The amendments also include authorising district magistrate, additional district magistrate to issue adoption orders under Section 61 of the JJ Act in order to ensure speedy disposal of cases and enhance accountability
New Delhi: The Union Cabinet on Wednesday approved amendments to the juvenile justice law to increase the scrutiny of child care institutions and enhance the role of district magistrates to ensure the set-up works in the best interests of children.
Addressing the media on the Cabinet decision, Women and Child Development Minister Smriti Irani said district magistrates (DMs) along with additional district magistrates (ADMs) will monitor the functioning of various agencies under the JJ Act in every district.
She said a bill in this regard would be brought in the Parliament to amend The Juvenile Justice (Care and Protection of Children) Act 2015, that will expand its purview.
Sources said plans are afoot to ensure that Indian embassies in every country follow up on children adopted by foreigners for a period of two years from the day they land there.
The Women and Child Development Ministry is working out details with the Ministry of External Affairs in this regard. There is a proposal to appoint a nodal office in each embassy to monitor the child adopted abroad, the sources said.
Child victims of trafficking, drug abuse and those abandoned by their guardians will be included in the definition of “child in need of care” and protection under the amended law, Irani said.
The amendments also categorise certain previously undefined offences as ‘serious offences’.
“At present, the act has three categories of petty, serious and heinous crimes. One more category will be included of offences where the maximum sentence is more than seven years but no minimum sentence is prescribed or a minimum sentence of less than seven years is provided shall be treated as serious offences within the JJ Act,” she said.
The amendments also include authorising district magistrate, additional district magistrate to issue adoption orders under Section 61 of the JJ Act in order to ensure speedy disposal of cases and enhance accountability.
The district magistrates have been further empowered under the act to ensure its smooth implementation as well as garner synergised efforts in favour of children in distress conditions.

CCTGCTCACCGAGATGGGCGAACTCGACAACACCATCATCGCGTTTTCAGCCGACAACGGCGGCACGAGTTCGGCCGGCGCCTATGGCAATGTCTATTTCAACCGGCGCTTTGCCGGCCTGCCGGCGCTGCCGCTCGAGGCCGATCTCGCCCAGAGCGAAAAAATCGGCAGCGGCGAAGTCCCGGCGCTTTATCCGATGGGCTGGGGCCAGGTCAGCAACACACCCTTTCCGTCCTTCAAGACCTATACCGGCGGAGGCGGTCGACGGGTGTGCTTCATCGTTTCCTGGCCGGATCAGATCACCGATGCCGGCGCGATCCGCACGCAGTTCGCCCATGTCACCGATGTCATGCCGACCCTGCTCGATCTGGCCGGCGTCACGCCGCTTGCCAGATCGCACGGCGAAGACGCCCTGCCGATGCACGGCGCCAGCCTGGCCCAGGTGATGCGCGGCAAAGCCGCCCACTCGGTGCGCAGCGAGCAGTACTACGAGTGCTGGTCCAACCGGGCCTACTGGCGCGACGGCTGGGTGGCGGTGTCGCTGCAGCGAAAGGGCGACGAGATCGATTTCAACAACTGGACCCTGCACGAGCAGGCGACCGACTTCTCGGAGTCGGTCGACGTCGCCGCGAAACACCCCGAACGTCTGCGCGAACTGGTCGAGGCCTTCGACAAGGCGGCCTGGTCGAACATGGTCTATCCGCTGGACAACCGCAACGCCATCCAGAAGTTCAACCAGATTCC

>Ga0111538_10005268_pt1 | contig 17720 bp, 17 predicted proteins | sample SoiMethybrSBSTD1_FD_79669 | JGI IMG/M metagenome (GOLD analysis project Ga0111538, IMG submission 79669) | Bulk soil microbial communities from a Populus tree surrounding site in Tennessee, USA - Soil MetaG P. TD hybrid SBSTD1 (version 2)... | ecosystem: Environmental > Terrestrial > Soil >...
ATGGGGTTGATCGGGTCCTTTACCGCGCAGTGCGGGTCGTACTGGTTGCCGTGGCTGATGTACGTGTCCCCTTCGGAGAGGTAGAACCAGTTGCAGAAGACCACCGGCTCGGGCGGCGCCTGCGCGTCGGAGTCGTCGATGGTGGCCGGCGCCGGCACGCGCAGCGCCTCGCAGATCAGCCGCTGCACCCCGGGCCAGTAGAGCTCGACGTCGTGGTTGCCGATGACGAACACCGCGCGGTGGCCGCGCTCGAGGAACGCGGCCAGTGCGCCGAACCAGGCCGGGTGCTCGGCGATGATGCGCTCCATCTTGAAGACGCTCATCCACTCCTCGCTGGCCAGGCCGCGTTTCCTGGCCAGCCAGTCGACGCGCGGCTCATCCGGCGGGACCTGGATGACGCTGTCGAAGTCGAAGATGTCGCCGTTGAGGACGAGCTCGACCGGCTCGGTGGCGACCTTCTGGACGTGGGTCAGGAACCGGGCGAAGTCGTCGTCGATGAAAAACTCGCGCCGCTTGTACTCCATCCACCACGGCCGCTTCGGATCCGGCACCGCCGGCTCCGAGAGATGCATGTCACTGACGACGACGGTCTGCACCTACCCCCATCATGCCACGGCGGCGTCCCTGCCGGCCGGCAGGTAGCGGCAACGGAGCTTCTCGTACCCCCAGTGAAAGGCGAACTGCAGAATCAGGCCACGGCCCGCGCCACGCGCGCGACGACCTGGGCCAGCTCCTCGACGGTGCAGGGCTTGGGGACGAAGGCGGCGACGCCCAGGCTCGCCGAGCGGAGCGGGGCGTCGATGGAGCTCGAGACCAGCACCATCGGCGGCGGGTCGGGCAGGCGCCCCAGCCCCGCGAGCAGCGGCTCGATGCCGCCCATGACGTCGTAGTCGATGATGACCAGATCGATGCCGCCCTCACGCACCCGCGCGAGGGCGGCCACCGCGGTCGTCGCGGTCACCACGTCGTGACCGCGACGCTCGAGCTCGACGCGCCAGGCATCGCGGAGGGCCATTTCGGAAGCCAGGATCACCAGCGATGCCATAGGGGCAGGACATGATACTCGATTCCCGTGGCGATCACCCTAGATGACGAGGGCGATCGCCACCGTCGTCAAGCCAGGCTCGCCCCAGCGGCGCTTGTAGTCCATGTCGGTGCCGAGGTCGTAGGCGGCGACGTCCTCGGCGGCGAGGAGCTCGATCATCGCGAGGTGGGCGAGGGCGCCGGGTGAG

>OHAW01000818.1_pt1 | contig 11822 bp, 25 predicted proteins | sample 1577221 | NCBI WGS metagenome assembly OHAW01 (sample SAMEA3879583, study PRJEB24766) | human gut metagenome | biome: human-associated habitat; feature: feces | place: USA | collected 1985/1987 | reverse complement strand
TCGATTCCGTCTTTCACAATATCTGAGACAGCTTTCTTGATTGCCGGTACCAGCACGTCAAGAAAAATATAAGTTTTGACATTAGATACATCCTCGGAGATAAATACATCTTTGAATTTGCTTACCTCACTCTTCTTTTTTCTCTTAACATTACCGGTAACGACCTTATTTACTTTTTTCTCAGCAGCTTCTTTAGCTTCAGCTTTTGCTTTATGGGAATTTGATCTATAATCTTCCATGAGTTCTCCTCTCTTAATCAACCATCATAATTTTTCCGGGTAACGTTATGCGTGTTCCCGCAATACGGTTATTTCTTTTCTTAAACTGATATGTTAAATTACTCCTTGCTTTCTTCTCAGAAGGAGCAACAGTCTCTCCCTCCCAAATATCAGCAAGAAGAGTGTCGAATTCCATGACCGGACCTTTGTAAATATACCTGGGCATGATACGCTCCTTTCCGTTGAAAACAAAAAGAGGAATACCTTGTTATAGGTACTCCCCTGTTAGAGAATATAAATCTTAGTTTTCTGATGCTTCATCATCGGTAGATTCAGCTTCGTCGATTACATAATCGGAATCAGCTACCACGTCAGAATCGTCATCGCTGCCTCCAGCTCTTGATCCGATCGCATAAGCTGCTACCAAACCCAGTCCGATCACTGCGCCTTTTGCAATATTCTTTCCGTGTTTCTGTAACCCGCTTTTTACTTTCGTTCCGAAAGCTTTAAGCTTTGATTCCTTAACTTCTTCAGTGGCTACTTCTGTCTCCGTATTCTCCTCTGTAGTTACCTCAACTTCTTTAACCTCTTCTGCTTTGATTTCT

Several difficulties faced in the implementation of various provisions of the act have also been addressed, Irani said.
She said the district child protection unit will also function under the district magistrate.
Irani said till now there was no specific direction to carry out a background check of people who are to become members of the child welfare committees (CWC) as there is no such provision currently to check if a person has a case of girl child abuse against him.
According to the amendments cleared by the Cabinet, before becoming a member of the CWC, background and educational qualification checks will be included, she said.
Irani also said that The National Commission for Protection of Child Rights carried out a survey in over 7,000 child care institutions across the country and found that 1.5 percent do not conform to rules and regulations and 29 percent of them had shortcomings in their management.
She said after discussions with state governments following the survey, the ministry had 500 illegal child welfare institutions shut down that refused to get themselves registered under the JJ Act.
Noting that there is a need for strengthening the entire system of child care institutions, she said a child welfare committee is a quasi-judicial body which declares children as legally-free for adoption and ensures that it does not work in isolation.
The minister said a member of the child welfare committee has to mandatorily attend three-fourth the number of meetings after the amendments.
“Today’s decision is a big administrative decision, both on sensitivity and legal aspect, taken under the leadership of Prime Minister Narendra Modi in the protection of children,” she told reporters.
Irani said earlier any organisation which wanted to run a child care institution would need to give its purpose to the state government. In the proposed amendments, before registration of a CCI, the DM will conduct its capacity and background check and then submit the recommendations to the state government, she said.
The DM can independently evaluate a specialised CWC, juvenile police unit and registered institutions.
Irani said the amendments aim to strengthen child protection set-up to ensure the best interest of children.
The amendments include authorising district magistrate, additional district magistrate to issue adoption orders under Section 61 of the JJ Act in order to ensure speedy disposal of cases and enhance accountability.
The district magistrates have been further empowered under the act to ensure its smooth implementation, as well as garner synergised efforts in favour of children in distress conditions, she said.
The minister noted that district magistrates are often informed about an incident after it has happened, but henceforth the entire child protection unit in every district will function under the DM so that there is coordination among other departments working for education, health and security of children.
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